20/07/2021 15:44 BST | Updated 20/07/2021 17:08 BST

Boris Johnson Delays Social Care Plan Until Autumn After Ministers ‘Pinged’ For Covid

PM, chancellor and health secretary were all close to a deal until self-isolation order.

Jonathan Brady - PA Images via Getty Images

Boris Johnson’s long-awaited social care plans have been delayed until the autumn after he and key cabinet ministers were forced to self-isolate for Covid.

Negotiations between the prime minister, health secretary Sajid Javid and chancellor Rishi Sunak over the shape of a deal had progressed so well that an announcement was close to being announced to parliament this week.

But with Javid testing positive for coronavirus at the weekend, and the PM and Sunak having to quarantine, the final stage of the talks has been dramatically disrupted and a decision has been taken to hold off until later this year.

Downing Street refused to deny that a 1% rise in national insurance (NI) could be used to fund the expected £10bn annual cost of the plan, even though any such tax hike would be in breach of the Tory manifesto pledge in 2019.

Critics lined up to warn that increasing national insurance would be doubly unfair on younger workers because pensioners do not pay the tax and because the cash raised would be spent on the older age group.

The prime minister’s official spokesperson said he would not engage with “continued speculation” about the possible NI rise. “The process for agreeing our proposals is still ongoing. We will set that out before the end of the year,” he said.

Javid and Johnson met in person last Friday in Downing Street but the following morning the health secretary tested positive and the PM and chancellor were subsequently forced to go into isolation as they were “close contacts” of their colleague.

Johnson is quarantining in his country residence in Chequers, Sunak is at home in his Downing Street flat. Javid has also been forced to work from home.

Given that any major announcement on social care would require an update to parliament, neither the PM nor his cabinet colleagues will be able to physically address the Commons now before it rises for its summer break this Thursday.

Senior government sources said that the social care plans were “well progressed” and there had been hopes of getting an agreement over the line this week. Although ministers keep in touch via Zoom and the phone, the forced isolation of the three key players “hasn’t helped” with getting a final deal, they added.

Any rise in national insurance could spark a backlash among some Tory MPs, whose votes would be vital in passing the measure if Labour opted to oppose the funding plan. The last Conservative manifesto explicitly ruled out rises in NI and income tax.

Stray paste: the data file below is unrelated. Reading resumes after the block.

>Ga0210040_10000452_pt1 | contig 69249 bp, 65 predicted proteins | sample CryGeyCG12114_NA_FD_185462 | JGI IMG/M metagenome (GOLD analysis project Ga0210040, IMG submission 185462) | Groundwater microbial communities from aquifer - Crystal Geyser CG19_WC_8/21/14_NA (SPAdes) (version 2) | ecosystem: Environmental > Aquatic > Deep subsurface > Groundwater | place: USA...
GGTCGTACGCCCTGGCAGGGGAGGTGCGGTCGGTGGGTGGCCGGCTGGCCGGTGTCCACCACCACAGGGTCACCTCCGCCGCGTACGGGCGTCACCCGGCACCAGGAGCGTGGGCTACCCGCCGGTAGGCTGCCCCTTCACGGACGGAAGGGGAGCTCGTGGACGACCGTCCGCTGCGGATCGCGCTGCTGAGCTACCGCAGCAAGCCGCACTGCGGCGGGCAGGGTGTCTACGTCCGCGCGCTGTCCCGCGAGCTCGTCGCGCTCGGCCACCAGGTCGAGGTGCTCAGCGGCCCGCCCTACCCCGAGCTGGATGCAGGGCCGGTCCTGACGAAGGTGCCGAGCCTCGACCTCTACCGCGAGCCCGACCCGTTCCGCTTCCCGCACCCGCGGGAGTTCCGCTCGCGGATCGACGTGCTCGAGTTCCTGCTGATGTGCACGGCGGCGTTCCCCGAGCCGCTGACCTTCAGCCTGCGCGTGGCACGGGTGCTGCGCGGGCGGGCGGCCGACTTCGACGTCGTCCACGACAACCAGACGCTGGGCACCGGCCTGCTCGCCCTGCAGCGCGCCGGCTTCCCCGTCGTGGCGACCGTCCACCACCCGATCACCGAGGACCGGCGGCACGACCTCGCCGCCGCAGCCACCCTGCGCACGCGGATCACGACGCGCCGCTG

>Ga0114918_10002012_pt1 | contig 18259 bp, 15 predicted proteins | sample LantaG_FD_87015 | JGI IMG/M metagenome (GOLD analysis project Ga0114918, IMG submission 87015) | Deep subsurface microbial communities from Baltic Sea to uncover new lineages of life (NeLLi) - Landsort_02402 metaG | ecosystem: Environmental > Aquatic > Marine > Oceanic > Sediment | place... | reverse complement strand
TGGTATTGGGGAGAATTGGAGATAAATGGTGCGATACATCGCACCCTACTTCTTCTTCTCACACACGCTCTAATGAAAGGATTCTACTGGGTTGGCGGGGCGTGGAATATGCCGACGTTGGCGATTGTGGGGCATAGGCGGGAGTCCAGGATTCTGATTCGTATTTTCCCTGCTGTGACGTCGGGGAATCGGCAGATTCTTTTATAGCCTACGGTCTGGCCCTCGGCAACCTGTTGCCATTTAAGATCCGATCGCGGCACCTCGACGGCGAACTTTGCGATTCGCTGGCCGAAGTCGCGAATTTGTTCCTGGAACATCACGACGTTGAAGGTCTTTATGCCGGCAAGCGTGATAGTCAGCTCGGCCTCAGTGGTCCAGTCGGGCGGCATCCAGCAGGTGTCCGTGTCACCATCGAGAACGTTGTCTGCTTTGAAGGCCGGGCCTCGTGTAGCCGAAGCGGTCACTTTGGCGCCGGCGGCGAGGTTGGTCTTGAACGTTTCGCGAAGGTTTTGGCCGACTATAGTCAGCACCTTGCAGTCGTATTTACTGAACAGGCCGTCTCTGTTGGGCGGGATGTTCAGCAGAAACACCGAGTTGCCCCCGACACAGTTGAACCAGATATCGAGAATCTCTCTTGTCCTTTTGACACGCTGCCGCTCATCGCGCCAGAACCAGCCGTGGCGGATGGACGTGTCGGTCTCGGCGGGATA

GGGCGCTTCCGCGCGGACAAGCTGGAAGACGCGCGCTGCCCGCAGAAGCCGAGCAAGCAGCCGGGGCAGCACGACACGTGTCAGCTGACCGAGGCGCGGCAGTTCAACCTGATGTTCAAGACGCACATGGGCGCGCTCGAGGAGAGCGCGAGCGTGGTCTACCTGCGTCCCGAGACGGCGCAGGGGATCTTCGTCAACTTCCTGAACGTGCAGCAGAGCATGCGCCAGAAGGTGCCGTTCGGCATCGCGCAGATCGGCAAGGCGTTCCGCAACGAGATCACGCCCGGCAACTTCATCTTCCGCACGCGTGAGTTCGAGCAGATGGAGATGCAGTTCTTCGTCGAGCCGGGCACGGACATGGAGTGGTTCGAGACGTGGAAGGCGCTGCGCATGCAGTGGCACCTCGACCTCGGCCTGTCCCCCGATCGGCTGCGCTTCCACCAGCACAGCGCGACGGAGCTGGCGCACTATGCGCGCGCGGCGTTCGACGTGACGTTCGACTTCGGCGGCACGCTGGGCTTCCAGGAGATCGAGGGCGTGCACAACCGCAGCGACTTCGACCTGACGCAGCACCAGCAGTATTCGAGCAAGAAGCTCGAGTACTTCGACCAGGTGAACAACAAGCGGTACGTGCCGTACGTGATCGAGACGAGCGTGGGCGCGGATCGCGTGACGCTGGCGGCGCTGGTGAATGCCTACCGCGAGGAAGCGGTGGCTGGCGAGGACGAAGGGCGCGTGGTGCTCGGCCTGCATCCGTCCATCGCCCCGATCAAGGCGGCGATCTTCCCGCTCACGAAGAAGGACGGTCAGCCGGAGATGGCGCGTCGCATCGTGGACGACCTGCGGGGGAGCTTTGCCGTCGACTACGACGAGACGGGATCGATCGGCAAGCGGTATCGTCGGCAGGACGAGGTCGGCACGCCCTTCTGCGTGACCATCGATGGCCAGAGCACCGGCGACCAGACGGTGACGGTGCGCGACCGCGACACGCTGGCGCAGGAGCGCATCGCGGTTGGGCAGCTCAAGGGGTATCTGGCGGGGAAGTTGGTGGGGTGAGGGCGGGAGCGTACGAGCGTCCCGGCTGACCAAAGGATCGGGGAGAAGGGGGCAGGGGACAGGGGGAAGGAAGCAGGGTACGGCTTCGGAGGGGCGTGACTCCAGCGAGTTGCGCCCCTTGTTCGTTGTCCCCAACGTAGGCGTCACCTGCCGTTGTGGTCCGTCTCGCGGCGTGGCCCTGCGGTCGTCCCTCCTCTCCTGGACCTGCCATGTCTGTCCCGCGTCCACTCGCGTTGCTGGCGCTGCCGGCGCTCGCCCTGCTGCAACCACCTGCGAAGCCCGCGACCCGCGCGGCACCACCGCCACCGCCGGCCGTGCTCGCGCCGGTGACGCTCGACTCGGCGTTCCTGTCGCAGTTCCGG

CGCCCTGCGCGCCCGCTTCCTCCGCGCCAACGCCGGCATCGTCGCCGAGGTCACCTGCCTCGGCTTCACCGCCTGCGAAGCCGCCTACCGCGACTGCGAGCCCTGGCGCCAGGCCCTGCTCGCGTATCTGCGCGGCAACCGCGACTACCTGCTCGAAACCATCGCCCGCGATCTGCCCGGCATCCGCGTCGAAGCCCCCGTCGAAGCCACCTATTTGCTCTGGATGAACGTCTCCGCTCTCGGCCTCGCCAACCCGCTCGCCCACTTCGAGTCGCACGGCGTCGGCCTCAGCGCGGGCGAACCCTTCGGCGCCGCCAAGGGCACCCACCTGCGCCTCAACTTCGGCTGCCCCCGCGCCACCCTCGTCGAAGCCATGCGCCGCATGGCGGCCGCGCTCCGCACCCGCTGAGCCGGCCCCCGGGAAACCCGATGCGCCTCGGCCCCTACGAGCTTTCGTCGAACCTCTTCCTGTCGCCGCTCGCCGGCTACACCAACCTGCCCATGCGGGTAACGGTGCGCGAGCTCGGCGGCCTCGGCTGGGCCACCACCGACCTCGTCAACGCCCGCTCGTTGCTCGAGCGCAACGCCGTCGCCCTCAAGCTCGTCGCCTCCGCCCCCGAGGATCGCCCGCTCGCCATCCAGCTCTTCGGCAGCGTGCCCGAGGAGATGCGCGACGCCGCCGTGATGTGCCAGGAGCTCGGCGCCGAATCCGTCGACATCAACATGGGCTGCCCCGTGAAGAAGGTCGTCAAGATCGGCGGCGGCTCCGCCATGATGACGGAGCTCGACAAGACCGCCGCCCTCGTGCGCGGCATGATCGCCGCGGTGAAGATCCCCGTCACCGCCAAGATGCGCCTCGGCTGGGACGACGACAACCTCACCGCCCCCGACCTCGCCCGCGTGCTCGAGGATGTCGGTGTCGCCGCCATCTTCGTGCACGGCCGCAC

Labour’s shadow treasury minister Pat McFadden warned on Tuesday that his party’s test would be whether the plan was “fair to people of all ages, and all income groups”.

Torsten Bell, of the Resolution Foundation think tank, said the NI increase was a “terrible idea”, declaring “it’s a tax disproportionately loaded onto younger people and lower-paid workers (compared to a fairer rise in income tax) who have borne the brunt of this recession”.

Paul Johnson, the head of the Institute for Fiscal Studies, told The Times: “Funding social care just from National Insurance would be very inequitable.

“It would be a continuation of a long-term policy of hitting those of working age while protecting pensioners even for something designed to benefit people well over pension age. It’s a question of fairness.”

Nearly two years ago, when he took office for the first time, Boris Johnson said on the steps of Downing Street that he would “fix the crisis in social care once and for all with a clear plan we have prepared”.

Shadow social care minister Liz Kendall said: “After more than a decade in power – and two years after the Prime Minister made a clear promise on the steps of Downing Street, we are still no closer to seeing a plan to ‘fix the crisis in social care.’

“Every day the government delays their plans for fixing the crisis in social care is another day that staff don’t get the pay and training they deserve, another day that thousands of people go without the basic help they need, to do things like get up, washed, dressed and fed, and another day that families are pushed to breaking point.”